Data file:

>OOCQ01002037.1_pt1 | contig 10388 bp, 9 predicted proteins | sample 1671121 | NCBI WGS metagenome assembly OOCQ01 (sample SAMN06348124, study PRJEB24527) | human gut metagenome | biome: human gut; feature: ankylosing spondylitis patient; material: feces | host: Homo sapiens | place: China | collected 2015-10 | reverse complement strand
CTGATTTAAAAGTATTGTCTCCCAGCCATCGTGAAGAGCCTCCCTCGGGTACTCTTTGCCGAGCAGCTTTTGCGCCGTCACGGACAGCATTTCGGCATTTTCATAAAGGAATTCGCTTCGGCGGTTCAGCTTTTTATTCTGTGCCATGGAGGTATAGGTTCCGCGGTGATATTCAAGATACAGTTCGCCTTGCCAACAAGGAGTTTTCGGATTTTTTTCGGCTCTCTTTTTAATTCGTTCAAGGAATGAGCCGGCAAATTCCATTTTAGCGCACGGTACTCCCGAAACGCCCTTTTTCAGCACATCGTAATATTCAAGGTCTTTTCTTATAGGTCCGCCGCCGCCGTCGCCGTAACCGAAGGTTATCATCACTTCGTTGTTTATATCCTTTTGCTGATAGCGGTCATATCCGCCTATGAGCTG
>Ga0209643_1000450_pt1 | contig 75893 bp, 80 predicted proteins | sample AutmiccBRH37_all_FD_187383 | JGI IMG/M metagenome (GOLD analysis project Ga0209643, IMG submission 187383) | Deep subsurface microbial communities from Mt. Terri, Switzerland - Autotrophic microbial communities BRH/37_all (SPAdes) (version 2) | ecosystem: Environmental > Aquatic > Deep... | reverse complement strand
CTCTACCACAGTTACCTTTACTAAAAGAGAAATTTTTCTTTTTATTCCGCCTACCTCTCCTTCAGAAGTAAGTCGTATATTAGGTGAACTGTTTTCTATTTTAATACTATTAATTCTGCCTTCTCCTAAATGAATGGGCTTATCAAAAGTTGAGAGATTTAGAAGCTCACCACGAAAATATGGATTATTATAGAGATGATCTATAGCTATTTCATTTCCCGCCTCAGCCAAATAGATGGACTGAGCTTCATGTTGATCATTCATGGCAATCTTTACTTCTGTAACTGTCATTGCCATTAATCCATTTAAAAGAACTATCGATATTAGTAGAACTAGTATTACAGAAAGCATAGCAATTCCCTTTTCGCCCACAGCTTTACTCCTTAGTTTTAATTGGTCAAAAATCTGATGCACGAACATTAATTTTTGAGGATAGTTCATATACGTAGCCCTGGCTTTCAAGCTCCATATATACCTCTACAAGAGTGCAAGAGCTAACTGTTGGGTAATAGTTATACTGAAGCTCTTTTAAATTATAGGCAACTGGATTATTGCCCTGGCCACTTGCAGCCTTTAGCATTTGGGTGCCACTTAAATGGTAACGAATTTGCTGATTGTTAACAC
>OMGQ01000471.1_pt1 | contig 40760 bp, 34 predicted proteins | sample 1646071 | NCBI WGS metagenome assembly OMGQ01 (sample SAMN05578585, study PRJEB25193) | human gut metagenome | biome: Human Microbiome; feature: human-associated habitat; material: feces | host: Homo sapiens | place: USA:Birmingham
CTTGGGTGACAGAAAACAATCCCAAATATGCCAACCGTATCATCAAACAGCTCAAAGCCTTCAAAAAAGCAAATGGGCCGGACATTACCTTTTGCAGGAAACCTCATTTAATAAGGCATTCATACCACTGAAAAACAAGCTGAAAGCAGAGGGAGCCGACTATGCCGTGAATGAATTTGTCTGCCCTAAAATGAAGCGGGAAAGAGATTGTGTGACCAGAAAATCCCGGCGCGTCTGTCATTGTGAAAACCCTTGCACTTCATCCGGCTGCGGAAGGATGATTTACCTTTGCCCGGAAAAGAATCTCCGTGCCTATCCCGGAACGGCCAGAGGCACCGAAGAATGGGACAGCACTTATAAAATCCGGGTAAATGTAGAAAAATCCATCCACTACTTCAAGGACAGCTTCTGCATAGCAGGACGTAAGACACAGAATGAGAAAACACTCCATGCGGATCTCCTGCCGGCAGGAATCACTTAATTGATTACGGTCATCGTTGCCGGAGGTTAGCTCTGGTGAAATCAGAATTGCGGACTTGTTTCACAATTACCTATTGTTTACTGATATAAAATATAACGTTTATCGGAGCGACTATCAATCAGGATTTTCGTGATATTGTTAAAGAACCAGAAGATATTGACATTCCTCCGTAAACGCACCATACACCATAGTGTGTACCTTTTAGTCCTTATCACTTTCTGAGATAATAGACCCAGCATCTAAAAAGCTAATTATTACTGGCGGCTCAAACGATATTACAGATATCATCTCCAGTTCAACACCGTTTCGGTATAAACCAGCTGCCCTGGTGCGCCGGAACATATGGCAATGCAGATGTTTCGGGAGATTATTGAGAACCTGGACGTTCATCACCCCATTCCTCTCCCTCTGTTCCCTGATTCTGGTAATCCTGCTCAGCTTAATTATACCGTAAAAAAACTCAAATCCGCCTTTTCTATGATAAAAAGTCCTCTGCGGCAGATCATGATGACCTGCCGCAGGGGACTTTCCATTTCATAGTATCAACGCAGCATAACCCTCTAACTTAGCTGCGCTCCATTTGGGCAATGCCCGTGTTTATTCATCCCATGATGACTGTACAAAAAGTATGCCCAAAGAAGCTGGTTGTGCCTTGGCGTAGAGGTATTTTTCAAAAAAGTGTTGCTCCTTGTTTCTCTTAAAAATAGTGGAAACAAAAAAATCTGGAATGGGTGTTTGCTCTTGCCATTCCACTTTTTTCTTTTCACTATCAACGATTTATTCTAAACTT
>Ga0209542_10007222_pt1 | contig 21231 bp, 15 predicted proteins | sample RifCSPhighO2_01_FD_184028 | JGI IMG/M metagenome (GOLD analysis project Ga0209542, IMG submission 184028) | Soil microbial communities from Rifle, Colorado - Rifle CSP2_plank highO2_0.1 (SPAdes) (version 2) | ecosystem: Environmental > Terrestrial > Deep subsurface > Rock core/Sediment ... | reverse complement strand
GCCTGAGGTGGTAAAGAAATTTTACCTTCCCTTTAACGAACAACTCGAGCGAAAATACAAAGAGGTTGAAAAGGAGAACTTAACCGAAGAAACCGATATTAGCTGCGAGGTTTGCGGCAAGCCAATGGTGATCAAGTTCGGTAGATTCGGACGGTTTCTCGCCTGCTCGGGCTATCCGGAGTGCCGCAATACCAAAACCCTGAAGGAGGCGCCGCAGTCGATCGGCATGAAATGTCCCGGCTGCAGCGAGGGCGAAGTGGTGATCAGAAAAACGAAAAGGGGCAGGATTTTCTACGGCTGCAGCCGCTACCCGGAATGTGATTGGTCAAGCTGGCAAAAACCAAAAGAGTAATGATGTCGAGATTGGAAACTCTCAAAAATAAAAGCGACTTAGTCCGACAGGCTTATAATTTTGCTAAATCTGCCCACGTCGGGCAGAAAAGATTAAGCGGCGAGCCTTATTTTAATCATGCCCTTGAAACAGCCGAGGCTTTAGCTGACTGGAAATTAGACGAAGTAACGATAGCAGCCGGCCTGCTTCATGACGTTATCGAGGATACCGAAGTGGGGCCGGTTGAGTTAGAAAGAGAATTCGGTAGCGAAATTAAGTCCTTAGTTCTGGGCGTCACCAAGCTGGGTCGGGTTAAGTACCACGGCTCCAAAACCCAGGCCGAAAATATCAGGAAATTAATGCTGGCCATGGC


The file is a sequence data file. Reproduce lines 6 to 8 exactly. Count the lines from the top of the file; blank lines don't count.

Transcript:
CTTGGGTGACAGAAAACAATCCCAAATATGCCAACCGTATCATCAAACAGCTCAAAGCCTTCAAAAAAGCAAATGGGCCGGACATTACCTTTTGCAGGAAACCTCATTTAATAAGGCATTCATACCACTGAAAAACAAGCTGAAAGCAGAGGGAGCCGACTATGCCGTGAATGAATTTGTCTGCCCTAAAATGAAGCGGGAAAGAGATTGTGTGACCAGAAAATCCCGGCGCGTCTGTCATTGTGAAAACCCTTGCACTTCATCCGGCTGCGGAAGGATGATTTACCTTTGCCCGGAAAAGAATCTCCGTGCCTATCCCGGAACGGCCAGAGGCACCGAAGAATGGGACAGCACTTATAAAATCCGGGTAAATGTAGAAAAATCCATCCACTACTTCAAGGACAGCTTCTGCATAGCAGGACGTAAGACACAGAATGAGAAAACACTCCATGCGGATCTCCTGCCGGCAGGAATCACTTAATTGATTACGGTCATCGTTGCCGGAGGTTAGCTCTGGTGAAATCAGAATTGCGGACTTGTTTCACAATTACCTATTGTTTACTGATATAAAATATAACGTTTATCGGAGCGACTATCAATCAGGATTTTCGTGATATTGTTAAAGAACCAGAAGATATTGACATTCCTCCGTAAACGCACCATACACCATAGTGTGTACCTTTTAGTCCTTATCACTTTCTGAGATAATAGACCCAGCATCTAAAAAGCTAATTATTACTGGCGGCTCAAACGATATTACAGATATCATCTCCAGTTCAACACCGTTTCGGTATAAACCAGCTGCCCTGGTGCGCCGGAACATATGGCAATGCAGATGTTTCGGGAGATTATTGAGAACCTGGACGTTCATCACCCCATTCCTCTCCCTCTGTTCCCTGATTCTGGTAATCCTGCTCAGCTTAATTATACCGTAAAAAAACTCAAATCCGCCTTTTCTATGATAAAAAGTCCTCTGCGGCAGATCATGATGACCTGCCGCAGGGGACTTTCCATTTCATAGTATCAACGCAGCATAACCCTCTAACTTAGCTGCGCTCCATTTGGGCAATGCCCGTGTTTATTCATCCCATGATGACTGTACAAAAAGTATGCCCAAAGAAGCTGGTTGTGCCTTGGCGTAGAGGTATTTTTCAAAAAAGTGTTGCTCCTTGTTTCTCTTAAAAATAGTGGAAACAAAAAAATCTGGAATGGGTGTTTGCTCTTGCCATTCCACTTTTTTCTTTTCACTATCAACGATTTATTCTAAACTT
>Ga0209542_10007222_pt1 | contig 21231 bp, 15 predicted proteins | sample RifCSPhighO2_01_FD_184028 | JGI IMG/M metagenome (GOLD analysis project Ga0209542, IMG submission 184028) | Soil microbial communities from Rifle, Colorado - Rifle CSP2_plank highO2_0.1 (SPAdes) (version 2) | ecosystem: Environmental > Terrestrial > Deep subsurface > Rock core/Sediment ... | reverse complement strand
GCCTGAGGTGGTAAAGAAATTTTACCTTCCCTTTAACGAACAACTCGAGCGAAAATACAAAGAGGTTGAAAAGGAGAACTTAACCGAAGAAACCGATATTAGCTGCGAGGTTTGCGGCAAGCCAATGGTGATCAAGTTCGGTAGATTCGGACGGTTTCTCGCCTGCTCGGGCTATCCGGAGTGCCGCAATACCAAAACCCTGAAGGAGGCGCCGCAGTCGATCGGCATGAAATGTCCCGGCTGCAGCGAGGGCGAAGTGGTGATCAGAAAAACGAAAAGGGGCAGGATTTTCTACGGCTGCAGCCGCTACCCGGAATGTGATTGGTCAAGCTGGCAAAAACCAAAAGAGTAATGATGTCGAGATTGGAAACTCTCAAAAATAAAAGCGACTTAGTCCGACAGGCTTATAATTTTGCTAAATCTGCCCACGTCGGGCAGAAAAGATTAAGCGGCGAGCCTTATTTTAATCATGCCCTTGAAACAGCCGAGGCTTTAGCTGACTGGAAATTAGACGAAGTAACGATAGCAGCCGGCCTGCTTCATGACGTTATCGAGGATACCGAAGTGGGGCCGGTTGAGTTAGAAAGAGAATTCGGTAGCGAAATTAAGTCCTTAGTTCTGGGCGTCACCAAGCTGGGTCGGGTTAAGTACCACGGCTCCAAAACCCAGGCCGAAAATATCAGGAAATTAATGCTGGCCATGGC